An explication of the neural substrates for social perception is an important component in the emerging field of social cognitive neuroscience. Prior studies have demonstrated that passive viewing of biological motion (Allison et al., 2000; Puce et al., 1998; Pelphrey et al., 2003a) activates the posterior superior temporal sulcus (STS) region. Furthermore, the perceived context of observed gaze shifts (Pelphrey et al., 2003b, Pelphrey et al., in press) modulates STS activity.
In this study, we investigated brain activity in response to viewing of goal- and non-goal-directed reaching-to-grasp movements. Participants viewed an animated character making reaching-to-grasp movements either toward (correct) or away (incorrect) from a blinking dial. Both conditions evoked significant posterior STS activity that was strongly right lateralized. By examining the time course of the BOLD response from areas of activation, we observed a functional dissociation. Incorrect trials evoked significantly greater activity in the STS than did correct trials, while an area posterior and inferior to the STS (likely corresponding to the MT/V5 complex) responded equally to correct and incorrect movements.
Our results further suggest that a region of the right posterior STS is involved in analyzing the intentions of other people's actions and that activity in this region is sensitive to the context of observed biological motions.
Reward uncertainty and decision uncertainty independently modulate activity in brain systems for decision making
Jonathan K. Smith1, Evan M. Gordon1,5, Richard D. Sheu1,5 and Scott A. Huettel1,2,3,4
Studies of decision making often focus on decision making under uncertainty; that is, when information about the probabilities of different outcomes is limited. Models of decision making under uncertainty posit a dorsal prefrontal-parietal system, with dorsolateral prefrontal cortex (dlPFC) supporting behavioral selection processes and posterior parietal cortex supporting the evaluation of the expected outcome of decision options. However, some decisions are made not under uncertainty but under risk; that is, when the probability of different reward outcomes is known. The processing of the reward consequences of actions has been linked to ventromedial prefrontal cortex (vmPFC), while the selection and control of risky behaviors has been linked to insular cortex.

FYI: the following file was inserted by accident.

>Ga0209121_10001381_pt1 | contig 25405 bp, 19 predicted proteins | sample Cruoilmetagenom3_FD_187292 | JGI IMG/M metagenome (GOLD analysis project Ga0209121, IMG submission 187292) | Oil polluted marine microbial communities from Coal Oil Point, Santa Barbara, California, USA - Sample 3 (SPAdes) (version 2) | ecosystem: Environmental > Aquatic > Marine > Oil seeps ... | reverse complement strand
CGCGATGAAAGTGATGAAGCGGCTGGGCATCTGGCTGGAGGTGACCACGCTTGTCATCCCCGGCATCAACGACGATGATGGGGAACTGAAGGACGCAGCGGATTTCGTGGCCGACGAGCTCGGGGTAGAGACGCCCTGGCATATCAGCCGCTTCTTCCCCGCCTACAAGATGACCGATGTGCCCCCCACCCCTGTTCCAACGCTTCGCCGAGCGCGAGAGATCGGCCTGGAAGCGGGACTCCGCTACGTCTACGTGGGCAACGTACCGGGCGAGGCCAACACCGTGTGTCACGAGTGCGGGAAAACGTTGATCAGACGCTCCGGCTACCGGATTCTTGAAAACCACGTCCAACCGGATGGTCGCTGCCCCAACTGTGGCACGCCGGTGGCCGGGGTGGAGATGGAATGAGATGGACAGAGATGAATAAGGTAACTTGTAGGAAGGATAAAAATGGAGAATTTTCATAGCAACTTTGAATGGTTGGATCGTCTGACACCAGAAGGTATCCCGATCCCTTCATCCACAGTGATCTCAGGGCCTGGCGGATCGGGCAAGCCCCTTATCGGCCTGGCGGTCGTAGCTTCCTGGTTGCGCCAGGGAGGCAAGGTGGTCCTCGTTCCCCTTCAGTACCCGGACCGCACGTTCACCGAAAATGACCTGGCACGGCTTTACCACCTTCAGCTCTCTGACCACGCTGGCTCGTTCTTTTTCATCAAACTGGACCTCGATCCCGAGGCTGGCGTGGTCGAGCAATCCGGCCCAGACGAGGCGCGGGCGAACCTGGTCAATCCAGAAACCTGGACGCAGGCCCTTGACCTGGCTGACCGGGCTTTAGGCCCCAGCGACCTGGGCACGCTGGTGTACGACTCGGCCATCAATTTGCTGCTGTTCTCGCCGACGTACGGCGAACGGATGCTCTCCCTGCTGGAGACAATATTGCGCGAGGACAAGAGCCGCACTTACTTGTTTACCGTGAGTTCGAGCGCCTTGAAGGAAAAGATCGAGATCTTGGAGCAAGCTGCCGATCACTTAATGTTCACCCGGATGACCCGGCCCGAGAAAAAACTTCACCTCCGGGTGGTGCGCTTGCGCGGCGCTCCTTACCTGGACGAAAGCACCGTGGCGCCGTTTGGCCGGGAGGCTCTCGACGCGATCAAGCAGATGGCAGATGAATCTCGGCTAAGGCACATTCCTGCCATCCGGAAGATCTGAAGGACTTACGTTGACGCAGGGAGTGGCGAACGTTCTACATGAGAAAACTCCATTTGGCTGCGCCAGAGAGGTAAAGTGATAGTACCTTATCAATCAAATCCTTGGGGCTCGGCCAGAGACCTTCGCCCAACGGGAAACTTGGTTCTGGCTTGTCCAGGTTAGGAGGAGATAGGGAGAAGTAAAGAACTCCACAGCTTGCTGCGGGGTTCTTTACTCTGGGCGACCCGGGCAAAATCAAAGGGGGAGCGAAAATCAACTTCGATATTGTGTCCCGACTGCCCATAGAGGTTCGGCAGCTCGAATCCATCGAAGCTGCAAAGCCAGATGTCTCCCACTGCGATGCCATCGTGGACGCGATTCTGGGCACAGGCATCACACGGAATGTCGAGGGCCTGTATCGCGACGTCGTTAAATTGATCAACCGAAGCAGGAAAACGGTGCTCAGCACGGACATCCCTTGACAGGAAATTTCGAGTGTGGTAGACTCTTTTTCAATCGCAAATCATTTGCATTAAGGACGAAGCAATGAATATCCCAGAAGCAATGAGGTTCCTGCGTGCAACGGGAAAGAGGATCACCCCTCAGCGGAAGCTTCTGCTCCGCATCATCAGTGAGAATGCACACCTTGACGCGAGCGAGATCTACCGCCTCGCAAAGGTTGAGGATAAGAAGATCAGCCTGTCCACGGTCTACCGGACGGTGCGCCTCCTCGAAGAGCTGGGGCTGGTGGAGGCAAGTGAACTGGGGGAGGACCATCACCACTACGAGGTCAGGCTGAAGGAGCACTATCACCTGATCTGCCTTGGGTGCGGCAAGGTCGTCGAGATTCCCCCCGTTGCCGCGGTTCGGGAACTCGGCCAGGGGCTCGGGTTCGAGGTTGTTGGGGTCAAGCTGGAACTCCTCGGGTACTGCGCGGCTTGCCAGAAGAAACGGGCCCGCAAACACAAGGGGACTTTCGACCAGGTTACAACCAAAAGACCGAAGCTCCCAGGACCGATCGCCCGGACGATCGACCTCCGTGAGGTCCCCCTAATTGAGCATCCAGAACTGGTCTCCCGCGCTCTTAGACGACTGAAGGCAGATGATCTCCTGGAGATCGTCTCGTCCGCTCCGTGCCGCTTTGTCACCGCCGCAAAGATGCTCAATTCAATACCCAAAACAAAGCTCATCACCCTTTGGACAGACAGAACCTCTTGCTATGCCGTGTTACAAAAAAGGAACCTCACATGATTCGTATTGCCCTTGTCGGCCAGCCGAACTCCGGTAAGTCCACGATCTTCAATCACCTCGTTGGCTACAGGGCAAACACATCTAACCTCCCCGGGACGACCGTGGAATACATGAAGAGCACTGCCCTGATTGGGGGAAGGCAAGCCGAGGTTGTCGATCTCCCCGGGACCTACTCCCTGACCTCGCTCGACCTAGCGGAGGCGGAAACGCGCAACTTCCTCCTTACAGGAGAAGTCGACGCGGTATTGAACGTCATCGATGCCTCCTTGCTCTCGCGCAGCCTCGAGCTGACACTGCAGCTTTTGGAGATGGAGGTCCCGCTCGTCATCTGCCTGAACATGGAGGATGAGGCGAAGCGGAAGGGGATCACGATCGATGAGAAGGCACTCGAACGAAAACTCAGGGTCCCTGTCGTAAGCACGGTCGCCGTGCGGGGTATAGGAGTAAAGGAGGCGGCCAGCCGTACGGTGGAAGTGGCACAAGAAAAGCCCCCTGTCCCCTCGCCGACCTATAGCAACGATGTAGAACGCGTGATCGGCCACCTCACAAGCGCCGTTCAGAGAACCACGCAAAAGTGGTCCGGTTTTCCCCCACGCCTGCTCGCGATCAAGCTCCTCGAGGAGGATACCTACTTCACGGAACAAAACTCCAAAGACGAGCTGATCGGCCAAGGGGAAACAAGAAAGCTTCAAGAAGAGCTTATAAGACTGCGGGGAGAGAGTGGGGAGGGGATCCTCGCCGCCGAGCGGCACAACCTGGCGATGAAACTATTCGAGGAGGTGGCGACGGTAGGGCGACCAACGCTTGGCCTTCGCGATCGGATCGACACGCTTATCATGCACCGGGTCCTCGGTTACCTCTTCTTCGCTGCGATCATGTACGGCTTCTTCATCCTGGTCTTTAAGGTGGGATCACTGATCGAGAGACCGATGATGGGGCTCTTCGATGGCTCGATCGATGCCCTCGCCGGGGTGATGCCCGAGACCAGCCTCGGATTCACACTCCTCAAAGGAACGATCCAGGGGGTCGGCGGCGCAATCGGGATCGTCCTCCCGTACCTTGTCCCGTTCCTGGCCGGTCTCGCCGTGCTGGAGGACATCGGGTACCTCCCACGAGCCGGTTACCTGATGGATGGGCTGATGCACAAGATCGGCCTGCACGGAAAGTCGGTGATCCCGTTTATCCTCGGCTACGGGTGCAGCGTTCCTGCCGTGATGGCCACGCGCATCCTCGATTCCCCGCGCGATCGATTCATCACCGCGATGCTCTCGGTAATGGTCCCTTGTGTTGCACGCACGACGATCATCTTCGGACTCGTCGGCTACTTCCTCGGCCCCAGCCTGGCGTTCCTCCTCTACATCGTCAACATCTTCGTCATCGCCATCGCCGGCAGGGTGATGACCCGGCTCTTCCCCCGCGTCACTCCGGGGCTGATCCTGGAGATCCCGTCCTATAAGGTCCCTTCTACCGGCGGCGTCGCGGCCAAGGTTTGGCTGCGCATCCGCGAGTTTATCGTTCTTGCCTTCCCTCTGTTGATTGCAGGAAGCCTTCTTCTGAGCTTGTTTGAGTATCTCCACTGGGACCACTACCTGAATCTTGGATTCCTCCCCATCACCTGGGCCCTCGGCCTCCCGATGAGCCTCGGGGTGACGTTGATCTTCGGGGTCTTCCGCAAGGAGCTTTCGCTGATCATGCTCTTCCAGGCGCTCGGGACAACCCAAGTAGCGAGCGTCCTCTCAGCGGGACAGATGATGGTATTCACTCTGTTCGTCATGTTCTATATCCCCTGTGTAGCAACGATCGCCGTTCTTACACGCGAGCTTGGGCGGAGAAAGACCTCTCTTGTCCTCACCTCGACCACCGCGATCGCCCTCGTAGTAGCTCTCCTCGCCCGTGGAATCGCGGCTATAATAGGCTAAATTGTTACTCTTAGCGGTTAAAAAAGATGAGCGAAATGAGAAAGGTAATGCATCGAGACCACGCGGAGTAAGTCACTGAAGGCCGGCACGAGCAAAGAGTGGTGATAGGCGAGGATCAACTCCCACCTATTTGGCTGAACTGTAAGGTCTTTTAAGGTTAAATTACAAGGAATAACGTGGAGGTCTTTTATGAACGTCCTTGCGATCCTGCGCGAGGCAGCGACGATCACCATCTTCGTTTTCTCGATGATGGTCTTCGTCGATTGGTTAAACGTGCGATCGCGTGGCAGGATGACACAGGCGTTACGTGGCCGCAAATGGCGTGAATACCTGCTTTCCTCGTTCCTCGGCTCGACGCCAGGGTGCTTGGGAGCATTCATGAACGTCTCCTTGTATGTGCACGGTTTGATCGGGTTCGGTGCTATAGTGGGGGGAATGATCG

We used fMRI to investigate the brain systems that support decision making in the presence and absence of uncertainty and risk. On each trial, subjects viewed a single stimulus, executed a response, and received reward feedback. Some of the stimuli were associated with predetermined decisions and/or reward probabilities, while others were not. Subjects were trained on all stimulus-response contingencies before entering the scanner, and behavioral performance was near ceiling.
We hypothesized that, as shown in previous studies, there would be significant decision-phase activity in dlPFC and related brain regions. Likewise, we hypothesized that there would be significant reward-phase activity in vmPFC and related brain regions. Of key interest were the effects of reward information upon decision-related activity. We hypothesized that if decision-irrelevant risk information guides decision-making, activity in dlPFC would increase for risky trials. Furthermore, if the insular cortex supports the control of risky behavior, not only should its activity increase to unexpected absences of reward, but it should be sustained until the subsequent trial.
Effects Of Attentional Load On Mismatch Negativity
Günes Yücel1,3, Christopher M. Petty1,3, Gregory McCarthy1,3, and Aysenil Belger1,2
The auditory mismatch negativity (MMN) response is maximal over the frontocentral scalp, and has been localized to fronto-temporal generator source. While the temporal generators have been associated with the sensory processing of deviant tones, the frontal generators have been linked to signals triggering a shift of attention towards the initially unattended stimuli. This study examined the modulation of fronto-temporal cortical responses elicited by involuntary shift of auditory attention using a dual-task design. Event related potentials (ERPs) were recorded from 31 scalp electrodes in 15 subjects performing a visual tracking task under two levels of complexity, while simultaneously listening to task-irrelevant tones that they were instructed to ignore. Tracking task complexity was modulated by changing the joystick dynamics (i.e. first-order (velocity tracking versus second-order (acceleration) tracking). Auditory stimuli consisted of frequently presented "standard" tones (600 Hz, ~92%) and infrequent, "deviant" tones (780 Hz, ~8%) of 200 ms duration. Changes in MMN amplitude as a function of the complexity of the primary visual task were computed. The results revealed that unattended deviant tones elicited MMN and P3 responses during both visual tracking tasks. Furthermore, the MMN amplitude was greater over fronto-central sites during the first-order tracking task as compared to the second-order tracking task, whereas the MMN amplitudes measured at the temporal sites did not show modulations by tracking task complexity. These results suggest that the complexity of a primary visual task affects involuntary attention to the unattended deviant tones and these attention modulation effects are primarily controlled by frontal regions.